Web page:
King Peter II of Yugoslavia

by Scott Mehl

source: Wikipedia

King Peter II of Yugoslavia

King Peter II of Yugoslavia was the last King of Yugoslavia and father of the current Crown Prince Alexander II of Serbia. He was born on September 6, 1923, in Belgrade, the eldest son of King Alexander I of Yugoslavia and Princess Maria of Romania. His godparents were King George VI and Queen Elizabeth of the United Kingdom. Peter had two younger siblings:

Peter was initially educated at the Royal Palace in Belgrade before attending the Sandroyd School in Wiltshire, England. Sadly, his father was assassinated on October 9, 1934, and the 11-year old Peter ascended the throne as King Peter II. Because of his age, a Regency Council was established, led by his father’s cousin, Prince Paul of Yugoslavia.

At the onset of World War II, Yugoslavia was surrounded by countries which had become allies of the Nazis. Prince Paul, against the advice of Peter and his advisers, decided in 1941 to enter into a non-aggression pact with Germany. This resulted in riots and protests in Yugoslavia and led to a coup, supported by the British. As as result, on March 27, 1941, at just 17 years old, King Peter II was proclaimed of age and the Regency was ended.

Within weeks, Yugoslavia was occupied by Nazi forces and the government was forced to surrender on April 17. King Peter went into exile with the government, first to Greece, then to Jerusalem and to Cairo. In June of that year, King Peter went to the United Kingdom, where he finished his education at Cambridge University and joined the Royal Air Force.

King Peter and Princess Alexandra on their wedding day. source: Royal Family of Serbia

King Peter and Princess Alexandra on their wedding day, with King George VI of the United Kingdom (l) and King George II of the Hellenes (r). source: Royal Family of Serbia

While in London, he met Princess Alexandra of Greece, the daughter of King Alexander I of the Hellenes and Aspasia Manos. The couple married on March 20, 1944, at the Yugoslav Embassy in London. Guests at their wedding included King George VI of the United Kingdom, King George II of the Hellenes, King Haakon VII of Norway and Queen Wilhelmina of the Netherlands. Peter and Alexandra had one son, Crown Prince Alexander, born in London on July 17, 1945.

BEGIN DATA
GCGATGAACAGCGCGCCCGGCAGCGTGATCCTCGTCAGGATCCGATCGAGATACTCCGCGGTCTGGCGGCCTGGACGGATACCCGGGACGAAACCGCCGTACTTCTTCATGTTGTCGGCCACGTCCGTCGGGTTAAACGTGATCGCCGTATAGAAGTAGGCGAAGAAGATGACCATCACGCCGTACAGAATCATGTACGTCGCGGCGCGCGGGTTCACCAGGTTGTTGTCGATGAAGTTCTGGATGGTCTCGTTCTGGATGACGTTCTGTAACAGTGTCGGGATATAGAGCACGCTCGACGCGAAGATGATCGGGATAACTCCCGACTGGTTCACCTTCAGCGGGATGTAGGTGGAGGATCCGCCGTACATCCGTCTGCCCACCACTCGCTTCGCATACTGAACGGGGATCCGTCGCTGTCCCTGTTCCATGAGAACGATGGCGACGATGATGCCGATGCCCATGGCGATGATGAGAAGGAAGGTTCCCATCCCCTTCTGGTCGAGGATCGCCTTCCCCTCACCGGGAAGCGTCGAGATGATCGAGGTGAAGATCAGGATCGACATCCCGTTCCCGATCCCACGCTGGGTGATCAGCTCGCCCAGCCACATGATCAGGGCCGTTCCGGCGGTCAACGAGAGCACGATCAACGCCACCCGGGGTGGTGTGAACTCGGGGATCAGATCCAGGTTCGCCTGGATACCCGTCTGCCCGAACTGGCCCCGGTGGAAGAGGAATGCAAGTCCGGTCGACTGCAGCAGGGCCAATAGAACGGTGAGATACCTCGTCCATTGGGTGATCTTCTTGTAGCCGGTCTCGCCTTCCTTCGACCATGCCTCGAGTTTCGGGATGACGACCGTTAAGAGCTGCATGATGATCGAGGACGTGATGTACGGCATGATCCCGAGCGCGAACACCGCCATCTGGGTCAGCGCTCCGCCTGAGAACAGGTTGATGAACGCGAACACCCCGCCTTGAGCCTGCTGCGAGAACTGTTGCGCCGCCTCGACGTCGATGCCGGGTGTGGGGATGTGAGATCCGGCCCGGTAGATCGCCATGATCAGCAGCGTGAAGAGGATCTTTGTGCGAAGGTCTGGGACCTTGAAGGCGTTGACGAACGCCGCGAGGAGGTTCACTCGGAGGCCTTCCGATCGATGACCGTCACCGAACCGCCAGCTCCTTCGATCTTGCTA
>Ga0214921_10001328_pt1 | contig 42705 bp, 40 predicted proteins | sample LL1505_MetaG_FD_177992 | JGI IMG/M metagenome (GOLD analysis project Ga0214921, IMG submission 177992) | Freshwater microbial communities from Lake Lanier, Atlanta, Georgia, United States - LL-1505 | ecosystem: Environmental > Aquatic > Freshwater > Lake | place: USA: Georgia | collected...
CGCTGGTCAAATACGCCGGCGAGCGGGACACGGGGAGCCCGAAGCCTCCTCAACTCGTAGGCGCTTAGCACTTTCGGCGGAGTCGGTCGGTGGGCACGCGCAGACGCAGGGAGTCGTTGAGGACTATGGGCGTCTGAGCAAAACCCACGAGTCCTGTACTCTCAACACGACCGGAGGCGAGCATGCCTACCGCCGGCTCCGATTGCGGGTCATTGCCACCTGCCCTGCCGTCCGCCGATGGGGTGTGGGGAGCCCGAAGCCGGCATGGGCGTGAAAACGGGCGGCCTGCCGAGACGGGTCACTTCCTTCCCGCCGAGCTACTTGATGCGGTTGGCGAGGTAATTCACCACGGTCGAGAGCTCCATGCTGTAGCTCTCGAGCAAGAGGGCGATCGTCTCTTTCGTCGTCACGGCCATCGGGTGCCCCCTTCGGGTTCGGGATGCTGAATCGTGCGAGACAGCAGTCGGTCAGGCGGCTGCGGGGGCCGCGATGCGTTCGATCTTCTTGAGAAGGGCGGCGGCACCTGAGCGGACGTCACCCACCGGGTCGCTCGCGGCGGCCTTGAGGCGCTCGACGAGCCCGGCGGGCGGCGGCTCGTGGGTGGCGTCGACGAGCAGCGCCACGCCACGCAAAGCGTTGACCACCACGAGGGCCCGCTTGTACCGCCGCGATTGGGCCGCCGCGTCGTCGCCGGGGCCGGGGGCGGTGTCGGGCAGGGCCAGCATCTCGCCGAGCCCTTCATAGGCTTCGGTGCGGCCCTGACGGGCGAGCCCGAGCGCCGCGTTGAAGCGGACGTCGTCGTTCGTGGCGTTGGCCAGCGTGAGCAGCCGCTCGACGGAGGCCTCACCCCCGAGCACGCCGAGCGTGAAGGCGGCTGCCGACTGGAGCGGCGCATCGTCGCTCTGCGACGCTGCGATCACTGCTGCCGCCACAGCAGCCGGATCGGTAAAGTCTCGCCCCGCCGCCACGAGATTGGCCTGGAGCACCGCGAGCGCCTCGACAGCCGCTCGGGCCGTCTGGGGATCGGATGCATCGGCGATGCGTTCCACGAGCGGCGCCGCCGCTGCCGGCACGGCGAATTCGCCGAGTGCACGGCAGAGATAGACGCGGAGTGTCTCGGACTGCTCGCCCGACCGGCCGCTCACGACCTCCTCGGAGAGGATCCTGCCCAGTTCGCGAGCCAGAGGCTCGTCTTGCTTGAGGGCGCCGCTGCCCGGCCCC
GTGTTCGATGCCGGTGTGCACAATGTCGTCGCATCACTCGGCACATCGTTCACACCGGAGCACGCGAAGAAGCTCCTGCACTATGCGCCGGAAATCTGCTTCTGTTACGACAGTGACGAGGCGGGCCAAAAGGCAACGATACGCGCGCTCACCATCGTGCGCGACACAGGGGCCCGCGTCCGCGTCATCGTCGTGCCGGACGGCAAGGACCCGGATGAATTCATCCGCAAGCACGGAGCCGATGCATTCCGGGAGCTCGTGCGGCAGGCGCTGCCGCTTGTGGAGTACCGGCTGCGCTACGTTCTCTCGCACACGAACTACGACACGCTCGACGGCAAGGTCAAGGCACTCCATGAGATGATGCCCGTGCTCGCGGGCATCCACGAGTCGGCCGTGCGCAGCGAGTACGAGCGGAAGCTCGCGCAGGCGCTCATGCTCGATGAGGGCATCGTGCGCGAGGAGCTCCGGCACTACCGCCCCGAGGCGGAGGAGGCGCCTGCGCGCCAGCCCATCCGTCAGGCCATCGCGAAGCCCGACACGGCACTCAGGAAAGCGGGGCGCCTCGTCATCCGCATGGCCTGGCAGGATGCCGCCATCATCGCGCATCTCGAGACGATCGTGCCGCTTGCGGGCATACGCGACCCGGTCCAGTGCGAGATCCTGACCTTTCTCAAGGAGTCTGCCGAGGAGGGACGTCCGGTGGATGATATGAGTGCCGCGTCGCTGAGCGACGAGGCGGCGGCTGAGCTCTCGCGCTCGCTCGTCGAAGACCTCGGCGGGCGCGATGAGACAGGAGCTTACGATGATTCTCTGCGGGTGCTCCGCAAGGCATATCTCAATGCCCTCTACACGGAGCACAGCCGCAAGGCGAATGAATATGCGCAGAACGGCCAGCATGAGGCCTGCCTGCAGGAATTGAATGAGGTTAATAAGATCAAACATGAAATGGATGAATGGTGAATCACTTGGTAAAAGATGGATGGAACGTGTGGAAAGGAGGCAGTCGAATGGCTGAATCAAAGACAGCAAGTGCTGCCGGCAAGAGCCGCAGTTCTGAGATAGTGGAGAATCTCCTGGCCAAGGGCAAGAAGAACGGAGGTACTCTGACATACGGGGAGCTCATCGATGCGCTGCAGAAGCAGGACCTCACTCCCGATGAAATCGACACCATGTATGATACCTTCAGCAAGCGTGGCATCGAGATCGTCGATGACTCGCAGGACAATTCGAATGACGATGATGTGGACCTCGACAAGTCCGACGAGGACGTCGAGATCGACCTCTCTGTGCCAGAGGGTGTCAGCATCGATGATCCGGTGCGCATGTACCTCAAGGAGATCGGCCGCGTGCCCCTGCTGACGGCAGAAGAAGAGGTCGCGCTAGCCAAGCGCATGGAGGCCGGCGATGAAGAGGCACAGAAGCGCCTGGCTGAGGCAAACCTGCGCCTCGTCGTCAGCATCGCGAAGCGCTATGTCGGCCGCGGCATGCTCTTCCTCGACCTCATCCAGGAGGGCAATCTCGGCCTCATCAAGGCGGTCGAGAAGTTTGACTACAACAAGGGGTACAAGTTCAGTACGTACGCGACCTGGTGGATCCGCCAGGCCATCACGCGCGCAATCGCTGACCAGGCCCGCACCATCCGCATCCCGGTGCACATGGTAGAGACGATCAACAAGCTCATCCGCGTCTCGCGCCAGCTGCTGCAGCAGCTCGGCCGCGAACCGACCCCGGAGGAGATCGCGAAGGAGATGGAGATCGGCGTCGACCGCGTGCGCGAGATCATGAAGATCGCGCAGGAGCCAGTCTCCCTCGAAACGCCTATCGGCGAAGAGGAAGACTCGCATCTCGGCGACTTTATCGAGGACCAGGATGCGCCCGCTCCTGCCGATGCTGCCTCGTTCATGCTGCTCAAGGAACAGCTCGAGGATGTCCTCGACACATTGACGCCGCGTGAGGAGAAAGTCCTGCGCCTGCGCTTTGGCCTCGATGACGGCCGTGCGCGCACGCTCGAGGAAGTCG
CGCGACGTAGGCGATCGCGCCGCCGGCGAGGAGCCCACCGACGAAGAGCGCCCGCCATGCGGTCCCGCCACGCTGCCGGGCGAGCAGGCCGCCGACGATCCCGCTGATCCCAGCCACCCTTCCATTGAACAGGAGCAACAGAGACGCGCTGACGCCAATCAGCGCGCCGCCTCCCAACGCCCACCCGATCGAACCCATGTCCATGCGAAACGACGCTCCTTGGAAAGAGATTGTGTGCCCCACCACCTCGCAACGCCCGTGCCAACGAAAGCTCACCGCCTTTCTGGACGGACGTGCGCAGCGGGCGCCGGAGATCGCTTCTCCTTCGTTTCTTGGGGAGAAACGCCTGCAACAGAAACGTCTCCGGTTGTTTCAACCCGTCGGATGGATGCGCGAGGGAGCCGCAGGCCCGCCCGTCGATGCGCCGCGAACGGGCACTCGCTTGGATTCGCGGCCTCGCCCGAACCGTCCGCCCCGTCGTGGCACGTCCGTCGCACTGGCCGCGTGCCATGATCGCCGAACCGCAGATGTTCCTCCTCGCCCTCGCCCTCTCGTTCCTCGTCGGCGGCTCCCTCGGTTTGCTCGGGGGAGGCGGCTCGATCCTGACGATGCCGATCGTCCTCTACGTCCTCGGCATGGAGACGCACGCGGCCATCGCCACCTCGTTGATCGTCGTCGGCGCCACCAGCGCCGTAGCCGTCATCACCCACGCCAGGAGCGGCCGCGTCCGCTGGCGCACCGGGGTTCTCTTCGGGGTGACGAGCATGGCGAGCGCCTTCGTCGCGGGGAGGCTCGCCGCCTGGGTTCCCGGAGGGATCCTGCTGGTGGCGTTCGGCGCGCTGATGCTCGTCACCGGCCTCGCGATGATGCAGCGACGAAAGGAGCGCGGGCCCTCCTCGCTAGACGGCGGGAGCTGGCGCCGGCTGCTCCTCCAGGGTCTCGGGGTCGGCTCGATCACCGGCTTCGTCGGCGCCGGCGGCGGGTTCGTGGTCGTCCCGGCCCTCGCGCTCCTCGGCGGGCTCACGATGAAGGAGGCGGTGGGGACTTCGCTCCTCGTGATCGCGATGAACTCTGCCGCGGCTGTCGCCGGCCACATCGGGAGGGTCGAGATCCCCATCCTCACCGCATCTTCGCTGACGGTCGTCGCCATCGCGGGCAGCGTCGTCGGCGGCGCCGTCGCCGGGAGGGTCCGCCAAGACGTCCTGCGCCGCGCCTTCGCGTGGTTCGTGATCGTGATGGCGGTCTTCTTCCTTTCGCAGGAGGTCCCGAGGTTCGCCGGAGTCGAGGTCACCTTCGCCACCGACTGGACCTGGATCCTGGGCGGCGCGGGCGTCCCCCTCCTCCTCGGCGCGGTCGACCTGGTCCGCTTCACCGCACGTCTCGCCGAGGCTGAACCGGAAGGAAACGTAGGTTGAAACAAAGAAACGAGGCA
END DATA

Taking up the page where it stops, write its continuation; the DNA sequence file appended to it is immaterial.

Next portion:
Peter and Alexandra with Prince Alexander, 1945. source: Royal Family of Serbia

Peter and Alexandra with Prince Alexander, 1945. source: Royal Family of Serbia

Back in Yugoslavia, two rival resistance groups had been born during the Nazi invasion. The first loyalist group was led by Colonel Dragoljub Mihailovic who served as Minister of Defense for the Yugoslav government in exile. The other group, the Partisans, was led by the communist party leader Josip Broz – later known as Tito. Following the German occupation, civil war broke out between the two groups. Despite initially supporting Mihailovic, the Allies soon began to support Tito. In 1944, the Partisans entered Belgrade and established a Communist government. The following year, in November 1945, the abolished the monarchy and formally deposed King Peter II. (This was, however, done without any referendum and the King never abdicated.) Yugoslavia would remain a communist state for over 40 years.

After the war, Peter and Alexandra left London, living in France and Switzerland before settling in the United States in 1949. The marriage suffered from the strain of Peter’s numerous affairs and the constant struggle to find sources of income. Eventually, they went their separate ways. King Peter settled permanently in the US while Alexandra took her son and moved to Venice with her mother.

King Peter II, 1966 source: Royal Family of Serbia

King Peter II, 1966; source: Royal Family of Serbia

Suffering from cirrhosis of the liver, King Peter II died on November 3, 1970, in Denver, Colorado, following a failed liver transplant. Per his wishes, he was interred at the Saint Sava Monastery Church in Libertyville, Illinois. To date, he is the only European monarch to be buried in the United States. In January 2013, his remains were returned to Serbia and buried in the Royal Family Mausoleum beneath St. George’s Church at Oplenac.

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